I was outside splitting wood when I noticed shadows moving about on the ground. When I looked up I was surprised to see dozens of very sleek and agile looking birds flying around like you might see swallows doing when feeding on insects just before dark but this was in the middle of the afternoon. Some were as low as only a couple yards overhead [and some were] so high that the wing bars could not be seen. I had never seen this bird before and as I watched and looked around it became apparent there were …hundreds of these graceful birds circling …as far as I could see in any direction. I watched for several minutes and went about my work while keeping an eye on these birds. It was hard to tell if the same birds kept flying overhead or if they were moving on and being replaced by new comers but the action was consistent for more than an hour. …. When the sun shone through their wings the wing bars became brilliant and neon looking. I don’t recall ever seeing a nighthawk before let alone hundreds of them. It was amazing. … Being an avid outdoors person, it surprises me that I’ve not seen this before.
The nighthawk migration spectacle is a silent one, so unless one happens to look up right where nighthawks are milling, it’s hard to realize it’s even happening. On the 21st, while Karl Bardon was counting over 30,000 nighthawks in Duluth, I stood out on Peabody Street with my neighbor Jeanne Tonkin, watching and photographing nighthawks passing over. A couple of cars went by and drivers stopped and asked us what we were looking at. The spectacle seemed so conspicuous that I was taken aback to realize that people right in the midst of it weren’t seeing it, but that’s the nature of nighthawk migration.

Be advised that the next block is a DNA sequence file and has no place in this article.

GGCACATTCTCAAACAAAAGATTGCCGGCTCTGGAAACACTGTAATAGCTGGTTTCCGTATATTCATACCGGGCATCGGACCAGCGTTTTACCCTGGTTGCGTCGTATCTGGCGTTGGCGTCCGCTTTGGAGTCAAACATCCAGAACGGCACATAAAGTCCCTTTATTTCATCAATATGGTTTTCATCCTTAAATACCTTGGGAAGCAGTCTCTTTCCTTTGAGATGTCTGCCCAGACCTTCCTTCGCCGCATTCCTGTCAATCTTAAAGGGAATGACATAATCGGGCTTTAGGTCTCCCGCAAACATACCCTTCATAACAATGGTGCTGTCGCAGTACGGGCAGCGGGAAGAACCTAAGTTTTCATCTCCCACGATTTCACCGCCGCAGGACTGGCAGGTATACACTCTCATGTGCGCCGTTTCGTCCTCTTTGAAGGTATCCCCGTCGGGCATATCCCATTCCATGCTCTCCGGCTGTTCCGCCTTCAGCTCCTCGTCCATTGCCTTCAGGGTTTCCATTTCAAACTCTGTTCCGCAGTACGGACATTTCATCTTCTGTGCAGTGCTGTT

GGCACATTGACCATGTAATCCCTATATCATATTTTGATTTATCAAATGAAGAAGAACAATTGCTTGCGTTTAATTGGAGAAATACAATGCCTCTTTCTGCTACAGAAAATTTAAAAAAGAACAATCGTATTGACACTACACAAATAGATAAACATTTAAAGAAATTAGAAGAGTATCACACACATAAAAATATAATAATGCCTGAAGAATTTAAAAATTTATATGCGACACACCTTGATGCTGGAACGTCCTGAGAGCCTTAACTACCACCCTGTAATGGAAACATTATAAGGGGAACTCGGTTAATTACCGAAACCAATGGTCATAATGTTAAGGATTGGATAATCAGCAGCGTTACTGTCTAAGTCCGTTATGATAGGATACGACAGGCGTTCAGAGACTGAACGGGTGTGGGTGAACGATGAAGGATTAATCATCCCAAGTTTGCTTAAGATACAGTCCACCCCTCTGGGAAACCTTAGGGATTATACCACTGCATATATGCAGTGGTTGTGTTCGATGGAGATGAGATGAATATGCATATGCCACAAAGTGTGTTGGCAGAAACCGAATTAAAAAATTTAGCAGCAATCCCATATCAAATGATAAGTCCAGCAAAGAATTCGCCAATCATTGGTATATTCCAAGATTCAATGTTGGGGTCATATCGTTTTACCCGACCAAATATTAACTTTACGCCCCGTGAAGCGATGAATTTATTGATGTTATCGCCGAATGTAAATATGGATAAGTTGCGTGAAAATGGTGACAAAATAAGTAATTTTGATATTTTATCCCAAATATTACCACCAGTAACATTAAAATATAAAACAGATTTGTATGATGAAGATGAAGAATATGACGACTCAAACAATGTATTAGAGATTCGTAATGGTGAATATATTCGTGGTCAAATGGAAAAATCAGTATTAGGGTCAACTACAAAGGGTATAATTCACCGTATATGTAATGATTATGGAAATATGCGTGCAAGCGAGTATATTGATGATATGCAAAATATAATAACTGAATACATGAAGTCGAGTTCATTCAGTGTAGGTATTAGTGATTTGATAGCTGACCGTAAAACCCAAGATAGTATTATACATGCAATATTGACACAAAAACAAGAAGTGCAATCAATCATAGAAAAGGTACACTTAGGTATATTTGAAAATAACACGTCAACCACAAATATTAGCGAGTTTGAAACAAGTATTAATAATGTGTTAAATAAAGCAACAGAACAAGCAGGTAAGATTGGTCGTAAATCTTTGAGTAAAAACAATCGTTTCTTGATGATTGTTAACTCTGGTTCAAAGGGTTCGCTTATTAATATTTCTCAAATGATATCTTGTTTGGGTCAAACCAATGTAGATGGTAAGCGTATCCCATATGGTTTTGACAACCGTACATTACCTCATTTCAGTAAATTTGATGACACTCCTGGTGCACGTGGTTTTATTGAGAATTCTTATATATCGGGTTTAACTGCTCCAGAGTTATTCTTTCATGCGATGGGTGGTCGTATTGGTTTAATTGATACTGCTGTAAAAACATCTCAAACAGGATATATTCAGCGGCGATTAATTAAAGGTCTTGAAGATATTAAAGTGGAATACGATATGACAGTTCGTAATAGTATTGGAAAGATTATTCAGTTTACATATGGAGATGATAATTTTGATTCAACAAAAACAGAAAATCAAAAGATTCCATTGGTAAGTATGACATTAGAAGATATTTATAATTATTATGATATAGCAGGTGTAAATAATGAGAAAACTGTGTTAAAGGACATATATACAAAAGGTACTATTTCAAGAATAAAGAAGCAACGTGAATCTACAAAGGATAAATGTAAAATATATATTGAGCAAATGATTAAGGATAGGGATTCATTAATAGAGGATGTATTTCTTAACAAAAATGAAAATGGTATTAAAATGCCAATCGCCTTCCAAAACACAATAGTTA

Nighthawks face a lot of challenges. Changes in rooftop construction make many rooftops too hot, too slippery, and not camouflaged enough compared to the rock ballasted roofs nighthawks have used for centuries. Burgeoning populations of crows and gulls, which feed on eggs and chicks, are another problem. Mayflies, a major source of food fueling spring migration and the feeding of nighthawk chicks, can still be locally abundant, but there’s strong evidence that mayfly numbers are a fraction of what they once were. Thrilling as this year’s migration has been, it’s just a shadow of what it was a few decades ago.
Until Karl Bardon started counting at Hawk Ridge a few years ago and Jerry Niemi started organizing his East Superior Street counts, we’ve never had systematic counts of nighthawks in Duluth or anywhere else along Lake Superior. The largest flight ever recorded was 43,690 nighthawks counted by Mike Hendrickson on August 26, 1990, from the Lakewood Pumping Station in Duluth. That enormous number was tallied in less than three hours—from 5:35 to 8:20 pm. No one will ever know how many hundreds or thousands more had passed through earlier that day, nor how many were flying on other days that year or in other years. On that day, Mike headed to the pumping station after seeing how many birds were flying over—those birds that attracted his attention in the first place went untallied. During the 80s and early 90s, my family and I watched major nighthawk flights during several evenings every August. Numbers of birds in large flights and numbers of large flights each year have diminished since then. But this year’s wonderful flight provides a glimmer of hope that these lovely birds will long continue winging their way through the late summer sky.